Mar 18, 2016
Rendezvous With Goldunga's Diju by - Snehadeep Kayet
(Goldunga is a small village located in the suburbs of Kathmandu. Accommodating around three thousand households, its population is estimated to be sixteen thousand. From Brahmins, Chhetris, Newars, Tamangs to the Dalits, it is home to many Nepalese indigenous tribes. Youth For Peace India team along with Didibahini conducted an awareness drive on human trafficking and menstrual taboo among the women forum of this village. Objective of the program was to induce awareness about two vital issues existing in Nepalese society. Our peace fellow Snehadeep interviewed Mrs. Kanti Bajracharya, founder of Goldunga’s women forum)
I saw her for the very first time at Didibahini’s office. She was introduced to our team as coordinator and founder of some village’s women forum. Little did I have an idea about getting to interview one of the most tenacious feminists, I had the pleasure to know all this while. Having witnessed her spellbinding influence on Goldunga’s streets and people, I can reckon on to the fact that she is every bit of an inspiration.
Mrs Kanti Bajracharya came to Goldunga fifteen years ago with her husband and son. The couple had migrated from KTM, after which they bought some land and settled in their new locality. Back in those days as she recounts, social evils, suicides and callous treatment of Dalit women were daily affairs of the village. “I was bugged by this injustice. Women were illiterate and were barbarically treated like a savage. I remember one lady was under house-arrest by her in-laws for 10 long years. Can you imagine the situation now?” And hundreds of incidents like these had driven her to change Goldunga’s chauvinistic society.
She started the village forum along with seven other women. “I had a vision in my mind, but no funds to achieve it. With those seven ladies, we started a monthly deposit scheme of 100 rupees, where each lady was asked to save this amount and deposit it in the forum. By the sixth month, we had 4200 rupees, and from that I started giving out loans with a minimal interest”, she says to me with a gleaming smile. Being a diehard economist, I could not resist myself from adoring this simple yet effective economic model which Kanti Didi had made. It is amazing to see how experience makes people do the most startling things in their life, which often education fails to. Kanti Didi and her team had no prior education in economics or business development, yet today the annual budget of Goldunga’s women forum rose from 4200 rupees to 1 crore 75 lakhs. The current figure was obviously jaw dropping for me. On being asked what her team does with this money, she says, “I always ensure that this money is used for the needy. We give out loans (sometimes with zero interest) to people for their farms, livestock, children’s’ education, marriage, houses and what not. Including my own son, three other children of this village are pursuing their higher education in Germany. I see a very different Goldunga from the one my family settled in”. The village forum today has 900 women members and 9 wards (one ward in each locality). Kanti Didi has been felicitated by many government bodies and other NGOs including the District Health Committee which recognised her work in family planning and women empowerment. The forum organises several vocational training, seminars, workshops and talks for its members. Like I wrote before, Kanti Didi is a very popular figure in Goldunga. I wouldn’t be surprised at all if she contests for elections someday.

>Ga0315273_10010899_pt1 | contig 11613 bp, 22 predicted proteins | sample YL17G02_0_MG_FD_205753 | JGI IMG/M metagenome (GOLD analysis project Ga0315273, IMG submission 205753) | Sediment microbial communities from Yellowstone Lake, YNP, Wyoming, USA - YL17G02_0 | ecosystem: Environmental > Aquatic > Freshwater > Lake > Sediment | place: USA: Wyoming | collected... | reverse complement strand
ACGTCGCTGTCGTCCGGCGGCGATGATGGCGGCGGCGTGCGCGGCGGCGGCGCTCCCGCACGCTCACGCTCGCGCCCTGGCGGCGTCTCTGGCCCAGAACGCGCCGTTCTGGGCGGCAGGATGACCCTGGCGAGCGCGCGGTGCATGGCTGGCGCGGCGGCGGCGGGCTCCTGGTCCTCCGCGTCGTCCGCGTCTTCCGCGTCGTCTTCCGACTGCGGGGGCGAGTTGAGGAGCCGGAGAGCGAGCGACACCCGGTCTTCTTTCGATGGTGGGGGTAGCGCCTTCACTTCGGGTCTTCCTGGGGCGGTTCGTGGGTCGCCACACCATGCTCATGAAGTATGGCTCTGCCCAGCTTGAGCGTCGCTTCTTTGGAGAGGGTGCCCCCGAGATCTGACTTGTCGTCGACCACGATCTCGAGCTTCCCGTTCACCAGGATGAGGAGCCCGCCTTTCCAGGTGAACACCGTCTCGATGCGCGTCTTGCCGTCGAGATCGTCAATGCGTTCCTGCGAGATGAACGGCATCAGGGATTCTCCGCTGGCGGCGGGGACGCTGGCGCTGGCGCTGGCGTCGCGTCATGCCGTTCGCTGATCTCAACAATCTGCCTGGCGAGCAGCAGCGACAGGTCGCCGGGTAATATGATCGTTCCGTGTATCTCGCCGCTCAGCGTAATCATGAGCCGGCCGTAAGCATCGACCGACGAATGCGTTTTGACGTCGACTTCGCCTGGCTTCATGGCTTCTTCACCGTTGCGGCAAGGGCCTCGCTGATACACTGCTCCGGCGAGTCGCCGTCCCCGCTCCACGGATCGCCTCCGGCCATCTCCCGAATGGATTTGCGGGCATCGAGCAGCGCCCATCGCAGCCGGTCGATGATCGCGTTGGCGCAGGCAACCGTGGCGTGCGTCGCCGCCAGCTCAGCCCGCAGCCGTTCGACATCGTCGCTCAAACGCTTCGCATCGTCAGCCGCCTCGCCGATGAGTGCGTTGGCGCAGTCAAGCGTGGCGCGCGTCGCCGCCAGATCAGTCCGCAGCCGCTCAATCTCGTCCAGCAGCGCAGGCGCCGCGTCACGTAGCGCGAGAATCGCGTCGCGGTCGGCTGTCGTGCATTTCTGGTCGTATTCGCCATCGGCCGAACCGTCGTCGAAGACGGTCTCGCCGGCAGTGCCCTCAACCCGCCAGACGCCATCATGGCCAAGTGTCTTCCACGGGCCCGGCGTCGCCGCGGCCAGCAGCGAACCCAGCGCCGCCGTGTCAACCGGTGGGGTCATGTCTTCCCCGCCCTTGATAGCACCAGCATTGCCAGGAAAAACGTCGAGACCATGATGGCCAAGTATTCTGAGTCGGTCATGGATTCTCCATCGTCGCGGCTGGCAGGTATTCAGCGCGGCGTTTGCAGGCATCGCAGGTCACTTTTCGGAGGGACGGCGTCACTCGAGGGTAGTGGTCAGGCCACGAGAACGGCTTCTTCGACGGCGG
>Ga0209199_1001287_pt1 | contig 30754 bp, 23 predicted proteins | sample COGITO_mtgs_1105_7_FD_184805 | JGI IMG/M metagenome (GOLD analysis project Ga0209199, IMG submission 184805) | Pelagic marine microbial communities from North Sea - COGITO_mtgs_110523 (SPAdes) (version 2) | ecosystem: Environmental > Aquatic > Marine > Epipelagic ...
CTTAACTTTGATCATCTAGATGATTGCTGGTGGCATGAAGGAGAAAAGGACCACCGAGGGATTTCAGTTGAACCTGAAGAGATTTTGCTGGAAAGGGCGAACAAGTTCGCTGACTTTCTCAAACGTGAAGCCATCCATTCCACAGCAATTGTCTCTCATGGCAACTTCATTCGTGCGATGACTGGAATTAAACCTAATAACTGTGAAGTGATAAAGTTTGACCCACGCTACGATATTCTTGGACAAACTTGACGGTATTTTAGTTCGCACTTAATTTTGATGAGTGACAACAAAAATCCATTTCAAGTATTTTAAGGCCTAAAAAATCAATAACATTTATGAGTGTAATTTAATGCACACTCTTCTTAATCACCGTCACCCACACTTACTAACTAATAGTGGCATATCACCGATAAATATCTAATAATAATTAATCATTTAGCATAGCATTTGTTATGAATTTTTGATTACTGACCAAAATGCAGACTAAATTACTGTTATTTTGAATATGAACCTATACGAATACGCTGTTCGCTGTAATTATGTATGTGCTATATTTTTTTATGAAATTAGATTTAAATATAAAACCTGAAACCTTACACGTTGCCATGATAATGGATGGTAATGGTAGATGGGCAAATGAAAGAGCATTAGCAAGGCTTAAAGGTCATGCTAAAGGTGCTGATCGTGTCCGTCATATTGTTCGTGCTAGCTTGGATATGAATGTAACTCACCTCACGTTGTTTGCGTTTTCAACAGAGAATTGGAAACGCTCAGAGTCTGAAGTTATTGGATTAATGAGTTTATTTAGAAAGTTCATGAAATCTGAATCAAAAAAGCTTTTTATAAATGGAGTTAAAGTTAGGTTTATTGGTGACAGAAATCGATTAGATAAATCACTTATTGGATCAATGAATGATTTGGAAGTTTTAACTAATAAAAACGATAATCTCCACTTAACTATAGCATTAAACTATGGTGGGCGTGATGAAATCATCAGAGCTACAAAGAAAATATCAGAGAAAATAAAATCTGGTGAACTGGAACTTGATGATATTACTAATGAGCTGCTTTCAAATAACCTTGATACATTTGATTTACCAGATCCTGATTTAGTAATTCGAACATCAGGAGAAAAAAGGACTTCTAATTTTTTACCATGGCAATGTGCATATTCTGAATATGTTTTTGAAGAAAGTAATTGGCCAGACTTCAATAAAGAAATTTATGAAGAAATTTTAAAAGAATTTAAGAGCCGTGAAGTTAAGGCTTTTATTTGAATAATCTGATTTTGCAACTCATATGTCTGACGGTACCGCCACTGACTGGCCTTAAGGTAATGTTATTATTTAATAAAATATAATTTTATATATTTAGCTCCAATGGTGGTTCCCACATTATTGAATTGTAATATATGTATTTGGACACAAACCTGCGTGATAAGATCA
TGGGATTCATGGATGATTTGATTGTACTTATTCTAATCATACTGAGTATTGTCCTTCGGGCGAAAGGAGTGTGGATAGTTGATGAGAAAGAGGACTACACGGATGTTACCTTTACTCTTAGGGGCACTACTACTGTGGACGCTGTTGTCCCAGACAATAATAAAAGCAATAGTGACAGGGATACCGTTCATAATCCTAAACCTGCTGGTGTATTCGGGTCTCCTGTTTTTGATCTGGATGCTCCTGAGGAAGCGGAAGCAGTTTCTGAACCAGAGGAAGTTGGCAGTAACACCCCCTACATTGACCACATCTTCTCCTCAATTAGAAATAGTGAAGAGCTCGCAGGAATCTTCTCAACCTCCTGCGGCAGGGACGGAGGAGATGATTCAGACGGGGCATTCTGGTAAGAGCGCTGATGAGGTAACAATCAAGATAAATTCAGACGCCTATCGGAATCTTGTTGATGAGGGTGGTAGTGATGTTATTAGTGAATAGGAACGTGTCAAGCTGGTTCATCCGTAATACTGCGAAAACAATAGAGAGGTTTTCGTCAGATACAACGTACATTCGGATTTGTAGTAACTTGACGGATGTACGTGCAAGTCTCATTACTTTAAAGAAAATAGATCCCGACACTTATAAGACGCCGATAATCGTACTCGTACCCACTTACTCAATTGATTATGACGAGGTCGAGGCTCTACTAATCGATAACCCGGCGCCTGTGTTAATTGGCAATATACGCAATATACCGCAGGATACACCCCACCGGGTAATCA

“How do you think we can eradicate existing social evils and discrimination against women which still exist in South Asian societies?” To this question of mine, her answer amused me. With that ubiquitous smile on her face, she says, “You know it is very important to realise the fact that women need to be given equal stature. Gone are the days when they were shackled and subjugated behind chains. Education shall not suffice. Our society has to stop blaming women for its hollow myths and beliefs. Even today in Nepal, when women bleed they are thrown out of their houses and forced to stay with cattle in sheds. One of my women forum members had Lou Gehrig’s disease (Nassa Ko Rog) and due to it her husband believed she was a witch. I remember saving her from a Tantrik (self-proclaimed black magic healer) who was about to feed her human excreta and do something extremely horrible. Women empowerment is a joint effort. I am a feminist, but yes very much believe in the fact that without good people (both men and women), we cannot bring change. None of this would have been possible without support from my husband. He has been my shield through all the good and bad times”.
Our remaining part of the day in Goldunga went on very smoothly. Our team had the opportunity to conduct a program on human trafficking in the village’s school and another one on menstrual taboo in Kanti Didi’s women forum. I have always heard my father saying this one phrase all his lifetime that, “every drop in an ocean counts”. Today in every house, every hamlet, every city and every capital in the world we need a woman like her- harbinger of change.